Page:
View from the top of Algonquin.
 
Doug Haney takes on a steep section near the summit of Algonquin.
 
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By CHRIS?KNIGHT

Algonquin Peak is one of the most popular summertime hikes in the Adirondack High Peaks, but it’s difficulty is often underestimated.

On the map, the state’s second highest peak looks like a shorter alternative for those who arrived at the trailhead at Adirondack Loj, just outside Lake Placid, with plans to hike Mount Marcy — just over 4 miles one-way versus 7.4 miles.

The distance may be shorter, but the elevation gain is comparable to the trip up Marcy (roughly 3,000 feet), which means it’s steeper. The last mile in particular, from the junction with the spur trail to Wright Peak, is one of the steepest sections of trail in the Adirondacks, and includes a long stretch of open rock slabs that can leave even the fittest hiker’s calves burning.

In fact, most of trail above McIntyre Falls (2.6 miles in) is rock, largely because the soil has slowly eroded due to years and years of use by hikers and backpackers. Adirondack Mountain Club trail crews have been working this season, as in years past, to try and prevent additional erosion by building rock staircases and setting wooden waterbars across the trail.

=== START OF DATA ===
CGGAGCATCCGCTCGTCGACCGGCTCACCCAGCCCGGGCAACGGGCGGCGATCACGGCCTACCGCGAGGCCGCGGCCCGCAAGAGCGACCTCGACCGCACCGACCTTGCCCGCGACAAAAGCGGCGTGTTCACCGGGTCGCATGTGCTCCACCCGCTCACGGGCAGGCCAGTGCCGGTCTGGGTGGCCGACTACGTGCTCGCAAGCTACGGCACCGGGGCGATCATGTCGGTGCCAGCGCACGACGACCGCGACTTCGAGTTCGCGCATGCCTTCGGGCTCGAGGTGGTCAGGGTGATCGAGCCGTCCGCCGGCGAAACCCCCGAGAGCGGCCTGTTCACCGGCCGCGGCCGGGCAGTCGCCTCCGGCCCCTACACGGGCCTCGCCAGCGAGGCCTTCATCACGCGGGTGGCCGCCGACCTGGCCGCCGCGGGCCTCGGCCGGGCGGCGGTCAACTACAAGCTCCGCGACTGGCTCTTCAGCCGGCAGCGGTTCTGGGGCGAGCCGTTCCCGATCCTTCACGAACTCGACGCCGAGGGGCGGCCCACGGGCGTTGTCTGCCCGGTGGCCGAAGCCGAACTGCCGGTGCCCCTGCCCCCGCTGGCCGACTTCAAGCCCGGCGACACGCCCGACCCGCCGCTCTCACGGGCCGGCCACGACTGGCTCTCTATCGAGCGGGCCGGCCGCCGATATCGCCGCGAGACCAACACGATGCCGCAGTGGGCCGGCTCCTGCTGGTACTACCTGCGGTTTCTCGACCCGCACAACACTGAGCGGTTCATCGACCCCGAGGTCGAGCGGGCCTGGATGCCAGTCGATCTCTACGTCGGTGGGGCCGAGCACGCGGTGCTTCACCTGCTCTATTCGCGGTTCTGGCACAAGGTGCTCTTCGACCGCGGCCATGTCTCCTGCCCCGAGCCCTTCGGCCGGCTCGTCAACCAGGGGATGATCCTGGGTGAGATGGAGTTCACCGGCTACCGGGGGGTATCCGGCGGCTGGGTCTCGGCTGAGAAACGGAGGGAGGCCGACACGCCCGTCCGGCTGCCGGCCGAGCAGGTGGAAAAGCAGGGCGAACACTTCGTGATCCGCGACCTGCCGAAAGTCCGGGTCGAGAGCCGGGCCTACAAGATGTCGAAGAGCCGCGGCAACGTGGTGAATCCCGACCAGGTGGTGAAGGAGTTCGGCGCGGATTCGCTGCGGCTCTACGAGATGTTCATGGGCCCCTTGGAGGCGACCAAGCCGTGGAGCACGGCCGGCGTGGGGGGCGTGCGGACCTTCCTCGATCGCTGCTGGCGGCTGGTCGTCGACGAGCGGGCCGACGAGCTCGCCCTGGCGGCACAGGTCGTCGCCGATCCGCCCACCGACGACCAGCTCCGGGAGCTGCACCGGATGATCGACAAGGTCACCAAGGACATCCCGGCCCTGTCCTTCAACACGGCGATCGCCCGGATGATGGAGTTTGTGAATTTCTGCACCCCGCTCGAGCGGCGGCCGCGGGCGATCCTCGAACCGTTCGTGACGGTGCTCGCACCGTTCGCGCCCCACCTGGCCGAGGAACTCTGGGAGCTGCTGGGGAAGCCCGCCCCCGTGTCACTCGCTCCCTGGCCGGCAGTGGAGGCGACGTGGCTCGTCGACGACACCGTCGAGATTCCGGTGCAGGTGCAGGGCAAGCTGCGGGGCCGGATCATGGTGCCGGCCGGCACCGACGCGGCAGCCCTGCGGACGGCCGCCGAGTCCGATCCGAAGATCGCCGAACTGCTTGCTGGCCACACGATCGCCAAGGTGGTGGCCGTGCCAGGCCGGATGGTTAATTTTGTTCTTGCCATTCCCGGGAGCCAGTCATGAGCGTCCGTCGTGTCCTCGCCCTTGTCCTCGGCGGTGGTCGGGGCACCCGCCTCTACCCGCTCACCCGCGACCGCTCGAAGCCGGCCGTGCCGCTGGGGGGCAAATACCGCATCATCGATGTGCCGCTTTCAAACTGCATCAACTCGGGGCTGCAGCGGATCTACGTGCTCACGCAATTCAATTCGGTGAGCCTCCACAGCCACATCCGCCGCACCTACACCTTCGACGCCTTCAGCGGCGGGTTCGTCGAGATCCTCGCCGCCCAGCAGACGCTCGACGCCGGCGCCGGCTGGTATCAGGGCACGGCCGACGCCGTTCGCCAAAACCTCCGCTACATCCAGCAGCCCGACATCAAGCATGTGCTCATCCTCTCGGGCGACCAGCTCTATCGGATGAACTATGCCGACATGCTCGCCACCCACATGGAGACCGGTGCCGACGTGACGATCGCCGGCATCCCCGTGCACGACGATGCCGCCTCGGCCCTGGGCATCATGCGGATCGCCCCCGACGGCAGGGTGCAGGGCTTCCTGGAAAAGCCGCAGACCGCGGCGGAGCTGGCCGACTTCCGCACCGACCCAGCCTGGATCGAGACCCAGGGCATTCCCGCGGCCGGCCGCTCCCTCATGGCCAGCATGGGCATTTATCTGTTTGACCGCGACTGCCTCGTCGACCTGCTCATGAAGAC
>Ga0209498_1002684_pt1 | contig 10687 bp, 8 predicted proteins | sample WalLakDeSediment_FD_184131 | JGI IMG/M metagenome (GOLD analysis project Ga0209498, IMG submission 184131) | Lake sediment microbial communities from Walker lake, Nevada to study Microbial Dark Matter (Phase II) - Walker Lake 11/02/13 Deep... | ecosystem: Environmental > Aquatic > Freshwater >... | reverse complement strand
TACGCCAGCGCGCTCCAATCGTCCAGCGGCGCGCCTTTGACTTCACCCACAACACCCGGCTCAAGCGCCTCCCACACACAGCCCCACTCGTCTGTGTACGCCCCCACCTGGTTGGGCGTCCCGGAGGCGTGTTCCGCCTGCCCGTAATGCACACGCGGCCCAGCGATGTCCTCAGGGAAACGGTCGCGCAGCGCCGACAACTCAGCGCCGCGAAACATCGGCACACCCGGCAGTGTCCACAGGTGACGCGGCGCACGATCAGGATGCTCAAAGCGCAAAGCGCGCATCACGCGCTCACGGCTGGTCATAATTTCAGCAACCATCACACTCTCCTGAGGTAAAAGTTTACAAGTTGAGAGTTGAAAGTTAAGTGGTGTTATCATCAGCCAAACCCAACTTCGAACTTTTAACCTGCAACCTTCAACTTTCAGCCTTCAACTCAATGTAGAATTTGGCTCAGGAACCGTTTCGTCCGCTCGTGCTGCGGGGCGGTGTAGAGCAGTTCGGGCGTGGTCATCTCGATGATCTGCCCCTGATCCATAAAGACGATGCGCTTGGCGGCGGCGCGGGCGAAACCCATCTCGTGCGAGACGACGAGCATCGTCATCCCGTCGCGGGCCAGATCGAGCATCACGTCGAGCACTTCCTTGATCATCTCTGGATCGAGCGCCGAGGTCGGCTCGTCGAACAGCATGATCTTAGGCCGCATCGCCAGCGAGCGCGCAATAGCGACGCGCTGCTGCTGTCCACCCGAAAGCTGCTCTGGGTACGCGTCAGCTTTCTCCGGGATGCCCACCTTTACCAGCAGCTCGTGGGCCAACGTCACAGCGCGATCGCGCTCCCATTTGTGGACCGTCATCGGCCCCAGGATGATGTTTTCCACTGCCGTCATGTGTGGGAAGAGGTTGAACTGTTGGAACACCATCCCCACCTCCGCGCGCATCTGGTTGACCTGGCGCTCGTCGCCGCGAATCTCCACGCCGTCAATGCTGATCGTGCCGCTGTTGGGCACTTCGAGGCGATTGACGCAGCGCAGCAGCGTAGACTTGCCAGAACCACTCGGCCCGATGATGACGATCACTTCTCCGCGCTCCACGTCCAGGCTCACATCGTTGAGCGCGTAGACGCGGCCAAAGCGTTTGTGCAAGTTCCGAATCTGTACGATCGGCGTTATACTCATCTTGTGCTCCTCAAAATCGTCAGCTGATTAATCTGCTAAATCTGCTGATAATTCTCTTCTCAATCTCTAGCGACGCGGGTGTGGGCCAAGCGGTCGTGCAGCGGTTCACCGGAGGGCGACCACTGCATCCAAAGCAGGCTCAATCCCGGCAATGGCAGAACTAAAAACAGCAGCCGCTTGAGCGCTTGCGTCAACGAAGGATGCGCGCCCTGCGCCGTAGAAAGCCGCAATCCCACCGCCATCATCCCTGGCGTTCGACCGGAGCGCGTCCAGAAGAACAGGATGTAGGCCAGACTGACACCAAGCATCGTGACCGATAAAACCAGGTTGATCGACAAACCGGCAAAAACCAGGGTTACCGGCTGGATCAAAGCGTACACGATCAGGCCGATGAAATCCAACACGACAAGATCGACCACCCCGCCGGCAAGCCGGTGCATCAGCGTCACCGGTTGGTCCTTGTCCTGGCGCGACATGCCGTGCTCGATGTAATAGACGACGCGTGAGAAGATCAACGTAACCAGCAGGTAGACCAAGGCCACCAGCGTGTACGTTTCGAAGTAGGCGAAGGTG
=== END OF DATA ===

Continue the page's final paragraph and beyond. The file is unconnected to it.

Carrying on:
Nevertheless, the rocky trail forces you to keep your eyes on your feet, and sturdy footwear is recommended.

The weather is one other factor to consider in planning a trip up Algonquin. It may be partly sunny and 75 degrees at the trailhead, but mountain weather can change rapidly. It could be cold, rainy and windy by the time you break out above treeline. It’s also best to avoid the summit during a thunderstorm because of the threat of lightning strikes.

Those disclaimers aside, the hike up Algonquin from Adirondack Loj is one of the most spectacular trips in the Adirondacks.

That was the case when my friend Doug Haney and I took advantage of a warm, clear day and were treated to 360-degree views from Algonquin’s summit, despite a band of haze along the horizon.

The view of the rockslide-scarred western face of Mount Colden, with Mount Marcy towering behind it, the jagged rock wall that gives Wallface Mountain its name, and the placid waters of Lake Colden and Flowed Land nestled at the base of the McIntyre Range made all the huffing and puffing up the trail worth the effort.